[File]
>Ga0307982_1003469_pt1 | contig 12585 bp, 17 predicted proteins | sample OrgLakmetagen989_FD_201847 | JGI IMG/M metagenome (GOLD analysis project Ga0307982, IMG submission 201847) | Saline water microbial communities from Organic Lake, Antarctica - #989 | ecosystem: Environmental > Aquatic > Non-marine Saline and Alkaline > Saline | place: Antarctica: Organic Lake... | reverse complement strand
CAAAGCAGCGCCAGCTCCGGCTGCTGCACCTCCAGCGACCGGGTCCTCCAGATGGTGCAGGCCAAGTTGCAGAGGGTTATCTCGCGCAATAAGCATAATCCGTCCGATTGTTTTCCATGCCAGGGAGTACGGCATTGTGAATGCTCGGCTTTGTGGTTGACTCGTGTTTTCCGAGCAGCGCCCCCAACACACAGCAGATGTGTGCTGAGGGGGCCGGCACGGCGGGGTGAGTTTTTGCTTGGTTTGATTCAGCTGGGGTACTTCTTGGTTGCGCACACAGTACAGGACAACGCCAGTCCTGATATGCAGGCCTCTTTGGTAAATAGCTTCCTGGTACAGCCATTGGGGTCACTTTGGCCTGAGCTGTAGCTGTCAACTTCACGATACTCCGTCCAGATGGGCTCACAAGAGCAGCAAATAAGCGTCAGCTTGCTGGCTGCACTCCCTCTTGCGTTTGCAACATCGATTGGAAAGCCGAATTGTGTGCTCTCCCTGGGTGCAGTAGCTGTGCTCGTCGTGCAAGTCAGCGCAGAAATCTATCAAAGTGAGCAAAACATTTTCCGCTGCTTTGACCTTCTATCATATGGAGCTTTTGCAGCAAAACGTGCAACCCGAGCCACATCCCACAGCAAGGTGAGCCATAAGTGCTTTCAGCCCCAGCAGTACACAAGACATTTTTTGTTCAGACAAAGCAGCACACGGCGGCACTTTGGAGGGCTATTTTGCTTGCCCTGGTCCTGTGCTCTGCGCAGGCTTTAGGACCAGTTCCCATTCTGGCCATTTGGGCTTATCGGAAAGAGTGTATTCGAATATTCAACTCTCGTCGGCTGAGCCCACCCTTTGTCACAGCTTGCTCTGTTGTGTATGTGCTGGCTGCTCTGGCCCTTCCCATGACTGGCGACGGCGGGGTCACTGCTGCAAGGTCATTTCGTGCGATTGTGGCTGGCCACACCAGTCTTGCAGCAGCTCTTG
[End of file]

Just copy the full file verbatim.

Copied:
>Ga0307982_1003469_pt1 | contig 12585 bp, 17 predicted proteins | sample OrgLakmetagen989_FD_201847 | JGI IMG/M metagenome (GOLD analysis project Ga0307982, IMG submission 201847) | Saline water microbial communities from Organic Lake, Antarctica - #989 | ecosystem: Environmental > Aquatic > Non-marine Saline and Alkaline > Saline | place: Antarctica: Organic Lake... | reverse complement strand
CAAAGCAGCGCCAGCTCCGGCTGCTGCACCTCCAGCGACCGGGTCCTCCAGATGGTGCAGGCCAAGTTGCAGAGGGTTATCTCGCGCAATAAGCATAATCCGTCCGATTGTTTTCCATGCCAGGGAGTACGGCATTGTGAATGCTCGGCTTTGTGGTTGACTCGTGTTTTCCGAGCAGCGCCCCCAACACACAGCAGATGTGTGCTGAGGGGGCCGGCACGGCGGGGTGAGTTTTTGCTTGGTTTGATTCAGCTGGGGTACTTCTTGGTTGCGCACACAGTACAGGACAACGCCAGTCCTGATATGCAGGCCTCTTTGGTAAATAGCTTCCTGGTACAGCCATTGGGGTCACTTTGGCCTGAGCTGTAGCTGTCAACTTCACGATACTCCGTCCAGATGGGCTCACAAGAGCAGCAAATAAGCGTCAGCTTGCTGGCTGCACTCCCTCTTGCGTTTGCAACATCGATTGGAAAGCCGAATTGTGTGCTCTCCCTGGGTGCAGTAGCTGTGCTCGTCGTGCAAGTCAGCGCAGAAATCTATCAAAGTGAGCAAAACATTTTCCGCTGCTTTGACCTTCTATCATATGGAGCTTTTGCAGCAAAACGTGCAACCCGAGCCACATCCCACAGCAAGGTGAGCCATAAGTGCTTTCAGCCCCAGCAGTACACAAGACATTTTTTGTTCAGACAAAGCAGCACACGGCGGCACTTTGGAGGGCTATTTTGCTTGCCCTGGTCCTGTGCTCTGCGCAGGCTTTAGGACCAGTTCCCATTCTGGCCATTTGGGCTTATCGGAAAGAGTGTATTCGAATATTCAACTCTCGTCGGCTGAGCCCACCCTTTGTCACAGCTTGCTCTGTTGTGTATGTGCTGGCTGCTCTGGCCCTTCCCATGACTGGCGACGGCGGGGTCACTGCTGCAAGGTCATTTCGTGCGATTGTGGCTGGCCACACCAGTCTTGCAGCAGCTCTTG